Visitors to Buenos Aires can now see a part of the city that has long been hidden. Two museums offer portals into a fascinating world underneath the city. CGTN’s Joel Richards takes us on a tour.
“This was the first sector that was uncovered, from 1985 to 2001,” said Jorge Eckstein of the El Zanjon Museum. “First we had finished up to 1996, in 1996 we discovered what was behind this wall.”
In these long dark tunnels are centuries of history. Eckstein, owner of the museum, has dedicated the last 33 years of his life to this project, turning it into one of the most visited museums in Argentina’s capital, Buenos Aires.
“When you come here, we go back to the 15th century,” he said. “History and legend are the same thing, because the stories we tell you happen to be the true history of this place.”
This is one man’s vision, a personal project. Eckstein bought a dilapidated home in the old quarter of Buenos Aires with the idea of turning it into a restaurant. As restoration work began on the property, he discovered a series of underground tunnels dating back to early settlements in the city.
“That is what it is this project today — reconciliation,” he said. “It is reconciliation between the past, the present and future, the integration of three things at the same time, a reconciliation between culture and commerce.”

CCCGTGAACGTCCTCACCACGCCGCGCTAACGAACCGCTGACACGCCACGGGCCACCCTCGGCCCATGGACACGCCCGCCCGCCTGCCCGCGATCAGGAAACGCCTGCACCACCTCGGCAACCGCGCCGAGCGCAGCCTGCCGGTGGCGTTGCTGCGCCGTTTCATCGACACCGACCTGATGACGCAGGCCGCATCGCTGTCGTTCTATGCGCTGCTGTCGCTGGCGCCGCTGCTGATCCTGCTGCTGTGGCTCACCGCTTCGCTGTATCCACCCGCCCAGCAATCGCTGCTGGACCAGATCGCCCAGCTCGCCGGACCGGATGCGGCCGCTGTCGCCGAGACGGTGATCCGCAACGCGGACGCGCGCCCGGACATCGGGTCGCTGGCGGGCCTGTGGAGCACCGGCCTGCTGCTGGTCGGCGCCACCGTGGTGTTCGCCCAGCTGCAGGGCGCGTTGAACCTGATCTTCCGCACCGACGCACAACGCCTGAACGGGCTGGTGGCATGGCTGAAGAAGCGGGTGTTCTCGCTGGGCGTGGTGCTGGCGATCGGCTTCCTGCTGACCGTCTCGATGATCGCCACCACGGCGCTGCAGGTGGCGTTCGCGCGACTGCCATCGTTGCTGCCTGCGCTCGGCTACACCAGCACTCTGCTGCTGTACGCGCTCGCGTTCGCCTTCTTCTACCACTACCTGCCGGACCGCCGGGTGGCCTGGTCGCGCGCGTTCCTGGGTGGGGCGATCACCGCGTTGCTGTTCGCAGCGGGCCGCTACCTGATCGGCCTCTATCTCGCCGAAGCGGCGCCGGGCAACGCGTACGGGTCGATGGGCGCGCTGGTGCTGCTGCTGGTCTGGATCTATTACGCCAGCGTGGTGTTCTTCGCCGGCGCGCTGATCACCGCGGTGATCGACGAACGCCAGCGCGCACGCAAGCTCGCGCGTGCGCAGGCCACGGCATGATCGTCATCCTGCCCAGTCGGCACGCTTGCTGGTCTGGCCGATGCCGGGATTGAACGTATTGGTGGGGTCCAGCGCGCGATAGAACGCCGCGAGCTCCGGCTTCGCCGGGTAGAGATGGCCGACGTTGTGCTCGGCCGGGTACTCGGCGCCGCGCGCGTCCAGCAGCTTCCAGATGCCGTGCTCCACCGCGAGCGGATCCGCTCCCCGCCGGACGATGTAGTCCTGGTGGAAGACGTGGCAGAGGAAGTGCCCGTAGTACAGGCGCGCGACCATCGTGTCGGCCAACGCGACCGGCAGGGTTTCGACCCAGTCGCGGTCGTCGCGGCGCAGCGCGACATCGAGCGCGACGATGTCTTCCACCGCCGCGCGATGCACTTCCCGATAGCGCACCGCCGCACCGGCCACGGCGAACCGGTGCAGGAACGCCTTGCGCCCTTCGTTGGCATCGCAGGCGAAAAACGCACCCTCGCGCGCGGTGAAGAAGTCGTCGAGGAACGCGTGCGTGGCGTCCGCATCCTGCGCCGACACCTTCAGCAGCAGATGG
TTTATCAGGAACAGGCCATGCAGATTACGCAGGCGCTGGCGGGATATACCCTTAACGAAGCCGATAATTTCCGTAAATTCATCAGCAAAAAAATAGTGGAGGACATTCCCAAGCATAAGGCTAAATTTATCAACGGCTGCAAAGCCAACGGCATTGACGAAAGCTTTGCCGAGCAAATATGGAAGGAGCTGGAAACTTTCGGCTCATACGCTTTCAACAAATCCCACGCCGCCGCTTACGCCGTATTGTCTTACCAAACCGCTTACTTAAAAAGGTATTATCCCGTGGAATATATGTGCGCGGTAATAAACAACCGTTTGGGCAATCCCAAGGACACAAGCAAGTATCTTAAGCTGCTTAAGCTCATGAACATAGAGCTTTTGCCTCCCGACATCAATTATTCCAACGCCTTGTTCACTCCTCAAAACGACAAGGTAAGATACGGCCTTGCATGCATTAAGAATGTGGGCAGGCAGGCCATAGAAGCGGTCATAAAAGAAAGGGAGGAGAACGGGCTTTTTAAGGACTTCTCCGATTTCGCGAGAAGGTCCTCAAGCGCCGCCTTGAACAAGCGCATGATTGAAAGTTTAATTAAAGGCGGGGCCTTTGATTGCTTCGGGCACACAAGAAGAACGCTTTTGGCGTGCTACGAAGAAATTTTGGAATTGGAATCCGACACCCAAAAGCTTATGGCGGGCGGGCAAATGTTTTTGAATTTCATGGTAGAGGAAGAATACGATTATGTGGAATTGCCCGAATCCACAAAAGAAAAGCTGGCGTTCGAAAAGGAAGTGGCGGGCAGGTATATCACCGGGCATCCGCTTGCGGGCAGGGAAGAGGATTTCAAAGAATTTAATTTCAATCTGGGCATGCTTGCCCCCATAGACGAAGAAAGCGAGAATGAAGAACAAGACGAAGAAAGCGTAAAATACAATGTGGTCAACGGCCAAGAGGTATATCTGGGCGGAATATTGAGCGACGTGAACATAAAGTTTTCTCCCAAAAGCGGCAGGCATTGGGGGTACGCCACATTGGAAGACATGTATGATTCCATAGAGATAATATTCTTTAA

The private museum is in the heart of Buenos Aires, near another underground museum that tells not only the history of the city, but the history of Argentina.
“This museum is built on the foundations of a customs building which was constructed in Buenos Aires in the 1850s,” said Luciano de Privitellio, director of the Bicentenary Museum. “They’re the oldest remains of a civilian building in the city.”
Sitting under the Government House, Argentina’s Bicentenary Museum tells the nation’s story. It is also home to a mural by the Mexican painter David Siqueiros, but it tells the history of Argentina’s presidents, a subject of debate and controversy.
“It is hard to write an account,” said Privilellio. “It’s not possible to write one that is neutral – that doesn’t exist. But we want to write one that is politically broad and diverse, because history is part of the political debate in a very profound way and history is complicated.”
Buenos Aires draws visitors to its food, wine, tango and football, but visitors and locals alike can also delve deep into two very different yet compelling versions of its history, displayed underground.